Honesty Can Advance the Middle East Peace Process
Too many people are dying every week in Israel and the occupied Palestinian territories, and millions are living in fear and hopelessness. The world’s response has been characterized by too many statements and too little action. That must change. We in the European Union and the wider international community need to do more. We know that people around the world expect us to work for peace, justice, and international law everywhere. But to act successfully, we first must be honest with each other and ourselves.
Being honest means acknowledging that extremism is rising on both sides. Indiscriminate attacks and violence are taking many Israeli lives. Violence on the part of Israeli settlers in the West Bank is increasingly threatening Palestinian lives and livelihoods – almost always with impunity. Moreover, Israeli military operations frequently cause civilian Palestinian deaths, often without effective accountability; illegal settlements are expanding on occupied land; and the delicate status quo concerning Holy Sites is eroding. While Israelis can rely on a strong state and army, Palestinians have no such recourse. This vast inequality in the ability to control one’s destiny is visible at every roadside checkpoint. All these facts are obstacles to peace.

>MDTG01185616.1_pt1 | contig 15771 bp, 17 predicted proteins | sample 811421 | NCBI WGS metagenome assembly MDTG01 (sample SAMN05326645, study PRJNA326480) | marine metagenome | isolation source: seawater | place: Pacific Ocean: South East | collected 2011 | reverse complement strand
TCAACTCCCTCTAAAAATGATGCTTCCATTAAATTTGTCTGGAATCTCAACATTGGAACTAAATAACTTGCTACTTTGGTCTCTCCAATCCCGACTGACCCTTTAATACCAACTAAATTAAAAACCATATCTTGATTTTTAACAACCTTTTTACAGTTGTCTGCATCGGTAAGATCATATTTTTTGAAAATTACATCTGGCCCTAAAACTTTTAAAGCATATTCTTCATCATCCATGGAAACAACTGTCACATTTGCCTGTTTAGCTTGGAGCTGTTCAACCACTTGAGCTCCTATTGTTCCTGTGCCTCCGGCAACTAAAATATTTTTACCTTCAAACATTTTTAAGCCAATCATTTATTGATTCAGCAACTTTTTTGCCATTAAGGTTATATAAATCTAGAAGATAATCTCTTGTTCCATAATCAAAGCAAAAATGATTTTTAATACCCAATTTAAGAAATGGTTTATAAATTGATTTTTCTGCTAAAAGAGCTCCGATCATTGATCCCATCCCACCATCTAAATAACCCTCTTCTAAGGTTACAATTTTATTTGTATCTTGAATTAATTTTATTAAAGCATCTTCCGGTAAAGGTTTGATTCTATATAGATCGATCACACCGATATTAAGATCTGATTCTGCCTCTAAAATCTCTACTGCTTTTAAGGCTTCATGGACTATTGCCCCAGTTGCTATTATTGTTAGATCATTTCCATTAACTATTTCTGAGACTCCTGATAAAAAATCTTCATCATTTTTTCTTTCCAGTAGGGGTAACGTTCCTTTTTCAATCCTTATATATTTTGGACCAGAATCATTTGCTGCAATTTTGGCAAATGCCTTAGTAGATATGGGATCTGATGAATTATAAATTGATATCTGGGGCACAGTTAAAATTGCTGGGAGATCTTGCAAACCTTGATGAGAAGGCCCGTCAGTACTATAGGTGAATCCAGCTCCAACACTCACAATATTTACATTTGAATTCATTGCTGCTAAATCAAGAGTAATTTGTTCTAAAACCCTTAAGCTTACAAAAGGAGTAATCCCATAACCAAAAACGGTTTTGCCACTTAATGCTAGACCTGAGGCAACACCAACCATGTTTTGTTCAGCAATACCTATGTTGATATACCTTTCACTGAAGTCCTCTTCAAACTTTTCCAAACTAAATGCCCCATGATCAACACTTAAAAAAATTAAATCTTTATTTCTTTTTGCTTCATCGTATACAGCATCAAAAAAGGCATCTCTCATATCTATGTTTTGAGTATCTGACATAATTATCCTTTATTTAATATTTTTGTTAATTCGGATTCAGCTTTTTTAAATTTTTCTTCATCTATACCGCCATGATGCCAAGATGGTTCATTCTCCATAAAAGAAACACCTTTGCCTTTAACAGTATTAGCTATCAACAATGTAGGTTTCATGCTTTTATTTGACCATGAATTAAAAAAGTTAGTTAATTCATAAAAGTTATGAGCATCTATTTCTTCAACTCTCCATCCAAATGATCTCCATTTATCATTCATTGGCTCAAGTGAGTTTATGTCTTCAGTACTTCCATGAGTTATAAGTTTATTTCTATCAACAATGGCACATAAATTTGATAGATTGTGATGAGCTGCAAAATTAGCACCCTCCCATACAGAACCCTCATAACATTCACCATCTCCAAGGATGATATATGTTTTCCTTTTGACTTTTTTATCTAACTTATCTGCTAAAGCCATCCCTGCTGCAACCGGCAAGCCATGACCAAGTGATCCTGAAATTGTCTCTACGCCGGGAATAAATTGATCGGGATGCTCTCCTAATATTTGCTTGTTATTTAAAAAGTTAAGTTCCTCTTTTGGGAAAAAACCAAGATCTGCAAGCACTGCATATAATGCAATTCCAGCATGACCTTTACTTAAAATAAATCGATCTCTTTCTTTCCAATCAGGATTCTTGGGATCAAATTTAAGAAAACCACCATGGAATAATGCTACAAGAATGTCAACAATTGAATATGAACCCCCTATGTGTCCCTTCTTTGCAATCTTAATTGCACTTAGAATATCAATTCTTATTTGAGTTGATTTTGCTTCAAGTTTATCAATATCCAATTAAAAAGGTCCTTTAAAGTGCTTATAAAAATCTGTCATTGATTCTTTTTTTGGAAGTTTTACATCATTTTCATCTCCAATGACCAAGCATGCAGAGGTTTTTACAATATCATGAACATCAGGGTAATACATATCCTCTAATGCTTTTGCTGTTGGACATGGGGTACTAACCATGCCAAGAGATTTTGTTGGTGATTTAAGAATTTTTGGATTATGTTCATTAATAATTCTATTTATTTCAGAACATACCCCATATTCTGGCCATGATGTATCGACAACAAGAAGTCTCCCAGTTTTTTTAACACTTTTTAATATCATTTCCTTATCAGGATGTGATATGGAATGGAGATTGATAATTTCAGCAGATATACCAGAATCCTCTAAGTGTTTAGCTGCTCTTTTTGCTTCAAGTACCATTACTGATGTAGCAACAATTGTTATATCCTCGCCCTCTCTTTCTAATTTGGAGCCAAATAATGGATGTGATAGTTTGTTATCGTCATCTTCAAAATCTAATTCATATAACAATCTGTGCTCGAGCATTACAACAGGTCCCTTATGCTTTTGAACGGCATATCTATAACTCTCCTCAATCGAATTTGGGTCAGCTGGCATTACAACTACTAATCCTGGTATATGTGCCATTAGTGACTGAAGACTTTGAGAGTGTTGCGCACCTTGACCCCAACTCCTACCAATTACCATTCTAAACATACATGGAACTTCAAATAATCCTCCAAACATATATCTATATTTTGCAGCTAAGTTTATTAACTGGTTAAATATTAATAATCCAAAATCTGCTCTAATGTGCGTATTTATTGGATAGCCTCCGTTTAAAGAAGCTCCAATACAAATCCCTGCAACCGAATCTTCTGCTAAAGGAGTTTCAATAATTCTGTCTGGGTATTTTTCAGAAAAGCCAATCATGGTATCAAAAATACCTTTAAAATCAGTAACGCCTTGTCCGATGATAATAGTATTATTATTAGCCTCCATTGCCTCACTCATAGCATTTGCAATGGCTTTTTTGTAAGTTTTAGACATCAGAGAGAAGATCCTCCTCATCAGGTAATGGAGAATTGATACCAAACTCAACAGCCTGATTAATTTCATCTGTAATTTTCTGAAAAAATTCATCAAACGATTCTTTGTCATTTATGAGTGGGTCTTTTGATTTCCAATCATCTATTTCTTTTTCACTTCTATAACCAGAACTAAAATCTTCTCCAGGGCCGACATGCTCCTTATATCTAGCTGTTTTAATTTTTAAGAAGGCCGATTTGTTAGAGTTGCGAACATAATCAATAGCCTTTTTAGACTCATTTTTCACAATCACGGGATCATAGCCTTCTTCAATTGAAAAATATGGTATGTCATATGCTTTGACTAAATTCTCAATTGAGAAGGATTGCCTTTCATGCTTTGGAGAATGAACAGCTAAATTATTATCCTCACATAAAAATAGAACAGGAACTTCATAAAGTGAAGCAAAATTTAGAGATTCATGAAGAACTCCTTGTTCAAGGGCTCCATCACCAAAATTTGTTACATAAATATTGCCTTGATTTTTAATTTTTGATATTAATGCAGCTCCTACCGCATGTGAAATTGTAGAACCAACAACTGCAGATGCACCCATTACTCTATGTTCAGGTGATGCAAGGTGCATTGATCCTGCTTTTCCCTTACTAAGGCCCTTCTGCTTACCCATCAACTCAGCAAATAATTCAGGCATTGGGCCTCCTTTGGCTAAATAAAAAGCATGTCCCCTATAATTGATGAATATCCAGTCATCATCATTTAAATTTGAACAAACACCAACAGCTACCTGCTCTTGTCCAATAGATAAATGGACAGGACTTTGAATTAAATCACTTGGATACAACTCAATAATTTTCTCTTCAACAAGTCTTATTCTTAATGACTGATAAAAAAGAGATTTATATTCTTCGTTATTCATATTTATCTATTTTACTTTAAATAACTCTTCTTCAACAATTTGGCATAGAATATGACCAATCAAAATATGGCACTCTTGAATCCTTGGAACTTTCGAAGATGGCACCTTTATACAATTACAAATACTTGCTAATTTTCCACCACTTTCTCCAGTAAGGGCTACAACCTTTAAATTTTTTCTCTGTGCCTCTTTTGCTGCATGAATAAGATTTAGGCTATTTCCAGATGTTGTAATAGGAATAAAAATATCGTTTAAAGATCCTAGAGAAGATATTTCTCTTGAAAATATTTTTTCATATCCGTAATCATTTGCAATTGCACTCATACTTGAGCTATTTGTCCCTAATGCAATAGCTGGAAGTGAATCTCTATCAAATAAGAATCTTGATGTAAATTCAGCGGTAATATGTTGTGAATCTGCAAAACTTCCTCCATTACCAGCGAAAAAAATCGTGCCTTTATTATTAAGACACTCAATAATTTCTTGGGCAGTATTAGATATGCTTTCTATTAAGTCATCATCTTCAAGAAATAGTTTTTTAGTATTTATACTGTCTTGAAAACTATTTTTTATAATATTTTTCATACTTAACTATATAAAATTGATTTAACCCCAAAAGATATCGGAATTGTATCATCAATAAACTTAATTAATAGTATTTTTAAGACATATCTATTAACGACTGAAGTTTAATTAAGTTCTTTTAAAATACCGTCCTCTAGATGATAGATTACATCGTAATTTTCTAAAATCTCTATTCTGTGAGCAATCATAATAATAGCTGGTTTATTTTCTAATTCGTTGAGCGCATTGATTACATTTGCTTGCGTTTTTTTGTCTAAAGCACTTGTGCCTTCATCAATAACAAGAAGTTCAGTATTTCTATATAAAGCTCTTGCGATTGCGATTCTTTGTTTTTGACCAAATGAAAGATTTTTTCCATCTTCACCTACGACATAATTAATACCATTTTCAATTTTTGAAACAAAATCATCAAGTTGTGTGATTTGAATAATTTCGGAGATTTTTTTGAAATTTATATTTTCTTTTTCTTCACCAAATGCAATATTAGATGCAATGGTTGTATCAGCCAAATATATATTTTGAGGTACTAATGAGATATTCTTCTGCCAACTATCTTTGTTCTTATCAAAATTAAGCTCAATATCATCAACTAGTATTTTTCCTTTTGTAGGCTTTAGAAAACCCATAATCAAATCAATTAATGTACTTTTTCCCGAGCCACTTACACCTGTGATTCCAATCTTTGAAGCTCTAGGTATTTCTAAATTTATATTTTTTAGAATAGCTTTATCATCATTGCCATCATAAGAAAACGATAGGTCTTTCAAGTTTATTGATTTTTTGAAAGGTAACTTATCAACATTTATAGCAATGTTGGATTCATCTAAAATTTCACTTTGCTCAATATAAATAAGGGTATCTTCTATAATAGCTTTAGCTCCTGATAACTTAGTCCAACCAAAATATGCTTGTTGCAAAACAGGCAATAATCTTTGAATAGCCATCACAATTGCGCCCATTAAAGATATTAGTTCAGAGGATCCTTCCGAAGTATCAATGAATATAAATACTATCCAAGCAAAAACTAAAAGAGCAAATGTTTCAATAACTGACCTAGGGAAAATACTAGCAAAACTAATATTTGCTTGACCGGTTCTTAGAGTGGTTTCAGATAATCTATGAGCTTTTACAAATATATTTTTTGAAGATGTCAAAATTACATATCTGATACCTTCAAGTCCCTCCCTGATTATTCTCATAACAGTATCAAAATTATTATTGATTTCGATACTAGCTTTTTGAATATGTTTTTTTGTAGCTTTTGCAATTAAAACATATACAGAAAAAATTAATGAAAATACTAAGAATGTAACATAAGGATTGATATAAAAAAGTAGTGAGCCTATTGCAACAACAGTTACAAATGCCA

To be sure, different actors within Europe often react differently to events in the region. But this does not prevent the EU from acting. We have all been alarmed by recent developments, and we all share the same ultimate goal: to see a safe, secure, globally recognized state of Israel live in peace alongside a safe, secure, globally recognized state of Palestine. This solution would allow both sides to enjoy freedom, prosperity, and peaceful relations with their neighbors.
Our own interests are also at stake. We want peace because ending the conflict would be much better for international security. We want peace because we acknowledge the right of both Israel and Palestine to exist, and because we stand for the principle of international law everywhere. We want peace because we share ties with all peoples in the Holy Land, and because it would benefit regional stability and prosperity. And we want peace because terrorism is a threat everywhere.
But while the EU, the Palestinian Authority, and a sizable part of the Israeli public support the two-state solution, Hamas does not recognize Israel’s right to exist, and the current Israeli government’s coalition agreement denies the Palestinians’ right to their own state. Indeed, the Israeli right increasingly denies that the occupation even exists.
Clearly, neither the Israeli nor the Palestinian side is ready for peace. On the Palestinian side, there is a lack of unity, as well as insufficient democratic legitimacy. All Palestinian factions will need to renounce terrorism and overcome their political divisions. On the Israeli side, the top priorities must be to stop settlement building and settler violence, and to offer to negotiate an independent Palestinian state.